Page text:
The fourth finger is often neglected when it comes to playing guitar. Well, rock/blues guitar, at least. I notice players opt to do wide stretches between their second and third fingers rather than using the fourth. As a result, the fourth finger is very underused and gets weak. This generally begins when someone first starts playing guitar.
Van Halen’s impact on Dimebag’s playing is unmistakable. The “vibe” of early Van Halen is by far the most recognizable influence in Dimebag’s playing. From the grooving rhythms played like leads of their own, to the tone, to the phrasing in his lead playing, Dimebag took the inspiration of Edward Van Halen and forged his own identity.
Chris Kringel pieced together 21 separate lessons into one book that will help define your playing style as a bassist. The book starts off with simple right-hand plucking concepts and ends with complex two-handed tapping techniques.
I use this particular variation of the scale a lot, especially when Im creating melodies that need to have a bit of "cheek" about them. This sound reminds me of something Steve Vai would use. The character Steve injects into his playing is genius, and this is a way (tonally) that I've found that helps me capture a bit of that.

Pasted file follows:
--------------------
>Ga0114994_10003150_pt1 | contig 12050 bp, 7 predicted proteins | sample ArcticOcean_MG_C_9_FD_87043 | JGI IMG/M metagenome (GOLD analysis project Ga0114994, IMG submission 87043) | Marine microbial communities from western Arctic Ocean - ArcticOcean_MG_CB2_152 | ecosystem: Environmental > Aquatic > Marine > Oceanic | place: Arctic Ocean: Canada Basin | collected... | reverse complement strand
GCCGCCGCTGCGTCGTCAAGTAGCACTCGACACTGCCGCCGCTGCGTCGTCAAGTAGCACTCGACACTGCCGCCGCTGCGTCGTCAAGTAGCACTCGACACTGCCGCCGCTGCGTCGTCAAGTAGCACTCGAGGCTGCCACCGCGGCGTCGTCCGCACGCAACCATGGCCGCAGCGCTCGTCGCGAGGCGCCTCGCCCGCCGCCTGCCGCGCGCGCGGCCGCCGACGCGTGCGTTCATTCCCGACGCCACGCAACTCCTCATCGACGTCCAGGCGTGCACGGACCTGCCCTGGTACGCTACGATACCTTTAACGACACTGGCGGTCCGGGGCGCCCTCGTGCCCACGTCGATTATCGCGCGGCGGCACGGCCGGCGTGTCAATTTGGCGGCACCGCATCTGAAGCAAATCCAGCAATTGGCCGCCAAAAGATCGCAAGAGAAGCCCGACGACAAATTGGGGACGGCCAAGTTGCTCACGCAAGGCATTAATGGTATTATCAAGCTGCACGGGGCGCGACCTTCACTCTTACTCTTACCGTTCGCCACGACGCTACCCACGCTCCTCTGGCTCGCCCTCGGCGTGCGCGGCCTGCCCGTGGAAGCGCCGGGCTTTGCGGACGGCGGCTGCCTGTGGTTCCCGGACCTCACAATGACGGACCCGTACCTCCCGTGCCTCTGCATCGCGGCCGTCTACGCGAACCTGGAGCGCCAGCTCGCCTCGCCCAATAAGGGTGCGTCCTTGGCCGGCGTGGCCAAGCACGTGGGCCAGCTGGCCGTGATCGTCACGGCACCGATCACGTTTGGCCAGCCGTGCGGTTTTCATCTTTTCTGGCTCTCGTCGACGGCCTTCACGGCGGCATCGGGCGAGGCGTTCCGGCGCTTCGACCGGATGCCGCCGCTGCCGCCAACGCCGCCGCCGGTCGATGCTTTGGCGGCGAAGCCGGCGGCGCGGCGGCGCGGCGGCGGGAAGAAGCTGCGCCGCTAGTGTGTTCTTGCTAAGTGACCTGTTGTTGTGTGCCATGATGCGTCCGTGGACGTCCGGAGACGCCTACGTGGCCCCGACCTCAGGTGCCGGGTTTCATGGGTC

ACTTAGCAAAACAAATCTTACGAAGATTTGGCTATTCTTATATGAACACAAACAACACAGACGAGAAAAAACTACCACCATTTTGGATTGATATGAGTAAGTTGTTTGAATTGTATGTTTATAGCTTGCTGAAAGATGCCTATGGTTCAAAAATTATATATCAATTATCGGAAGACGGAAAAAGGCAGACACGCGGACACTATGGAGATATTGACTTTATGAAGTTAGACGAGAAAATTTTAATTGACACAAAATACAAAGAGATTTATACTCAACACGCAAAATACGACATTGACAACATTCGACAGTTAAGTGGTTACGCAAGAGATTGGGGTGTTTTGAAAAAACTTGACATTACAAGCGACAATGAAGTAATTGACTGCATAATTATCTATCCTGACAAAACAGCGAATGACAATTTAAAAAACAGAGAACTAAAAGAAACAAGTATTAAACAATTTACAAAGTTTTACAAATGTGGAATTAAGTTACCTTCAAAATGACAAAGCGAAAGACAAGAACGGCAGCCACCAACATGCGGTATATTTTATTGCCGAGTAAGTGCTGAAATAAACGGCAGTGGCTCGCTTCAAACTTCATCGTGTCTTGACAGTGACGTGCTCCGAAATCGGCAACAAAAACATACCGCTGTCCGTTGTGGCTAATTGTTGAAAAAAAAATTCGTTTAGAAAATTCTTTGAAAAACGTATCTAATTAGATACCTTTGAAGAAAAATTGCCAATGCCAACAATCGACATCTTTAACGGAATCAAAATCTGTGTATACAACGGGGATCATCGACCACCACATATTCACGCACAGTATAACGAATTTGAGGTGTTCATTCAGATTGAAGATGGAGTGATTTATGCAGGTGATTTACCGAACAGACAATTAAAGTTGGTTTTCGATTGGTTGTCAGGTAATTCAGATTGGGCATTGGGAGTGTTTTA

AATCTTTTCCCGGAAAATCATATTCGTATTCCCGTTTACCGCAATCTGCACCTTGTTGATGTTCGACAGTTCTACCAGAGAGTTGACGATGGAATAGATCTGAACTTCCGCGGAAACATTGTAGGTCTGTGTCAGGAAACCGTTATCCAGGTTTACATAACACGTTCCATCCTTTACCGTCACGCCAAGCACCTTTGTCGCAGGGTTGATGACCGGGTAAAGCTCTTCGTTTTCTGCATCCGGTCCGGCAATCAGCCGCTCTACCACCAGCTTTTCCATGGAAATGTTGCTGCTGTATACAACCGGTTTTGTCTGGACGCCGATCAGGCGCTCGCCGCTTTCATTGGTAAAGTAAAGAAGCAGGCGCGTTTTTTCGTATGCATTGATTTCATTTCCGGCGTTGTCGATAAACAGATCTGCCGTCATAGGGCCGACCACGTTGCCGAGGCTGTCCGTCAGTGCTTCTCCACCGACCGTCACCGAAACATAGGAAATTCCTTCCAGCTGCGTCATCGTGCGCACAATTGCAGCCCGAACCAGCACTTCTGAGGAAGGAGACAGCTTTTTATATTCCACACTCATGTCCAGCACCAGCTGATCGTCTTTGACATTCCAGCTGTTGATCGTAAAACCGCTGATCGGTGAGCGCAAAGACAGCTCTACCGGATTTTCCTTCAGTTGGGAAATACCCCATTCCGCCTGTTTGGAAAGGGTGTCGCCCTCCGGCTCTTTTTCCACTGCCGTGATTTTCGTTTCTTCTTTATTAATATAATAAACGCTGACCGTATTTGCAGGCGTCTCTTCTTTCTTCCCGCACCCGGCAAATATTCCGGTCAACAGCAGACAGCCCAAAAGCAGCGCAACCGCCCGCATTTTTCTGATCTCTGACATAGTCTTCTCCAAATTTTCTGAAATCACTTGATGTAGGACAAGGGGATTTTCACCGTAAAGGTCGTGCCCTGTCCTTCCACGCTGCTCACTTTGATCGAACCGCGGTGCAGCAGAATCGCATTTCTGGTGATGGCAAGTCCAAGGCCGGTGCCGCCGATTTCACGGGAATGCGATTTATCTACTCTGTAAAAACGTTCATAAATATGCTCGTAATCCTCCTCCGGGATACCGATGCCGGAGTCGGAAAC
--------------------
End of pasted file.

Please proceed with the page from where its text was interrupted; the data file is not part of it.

With so many scales, arpeggios, licks, chords and patterns to learn in the practice room, sometimes we can overlook rhythm when working on our jazz guitar soloing concepts. Keeping a focus on rhythms and rhythmic motives in your solos can help take your playing to the next level, without having to learn any new concepts, just new approaches to the concepts you already have under your fingers.
Many bands perform covers of artists they admire as a way to pay homage or share their love of a song with the audience. Sometimes the band chooses to play it exactly like the record, and if it's a tricky song it's all the more impressive. If I saw a random band at a bar flawlessly pull off “Satch Boogie” or any Periphery songs note for note I'd be blown away.
One of the many tools that can be used to learn the higher positions is the CAGED system. Though the application can be very useful, aspects of it can be simplified and studied in a more musical approach. Doing this might help you have a better understanding of chord voicing and harmony.
Our recent story about Jimmy Page's five best guitar solos as a member of the Yardbirds got us thinking about another legendary pre-Led Zeppelin recording featuring Page. This project, however, features all four members of Led Zeppelin — Page, Robert Plant, John Paul Jones and John Bonham — recording together before there even was a Led Zeppelin.
This exercise, or finger twister, is a moveable arpeggio pattern, but it will be in G major for this exercise. The first measure is an ascending I chord/arpeggio of the major scale, which extended out (1 3 5 7), is a major 7th chord/arpeggio, which is a G major 7th chord/arpeggio (G,B D,F#).
Forty-eight years ago this summer — in late July and August 1966 — the Beatles found themselves in a touchy situation. On July 29 of that year, a teen magazine called Datebook published segments of a nearly 5-month-old interview with John Lennon. Among the republished segments was this quote by Lennon: "We're more popular than Jesus now; I don't know which will go first — rock 'n' roll or Christianity."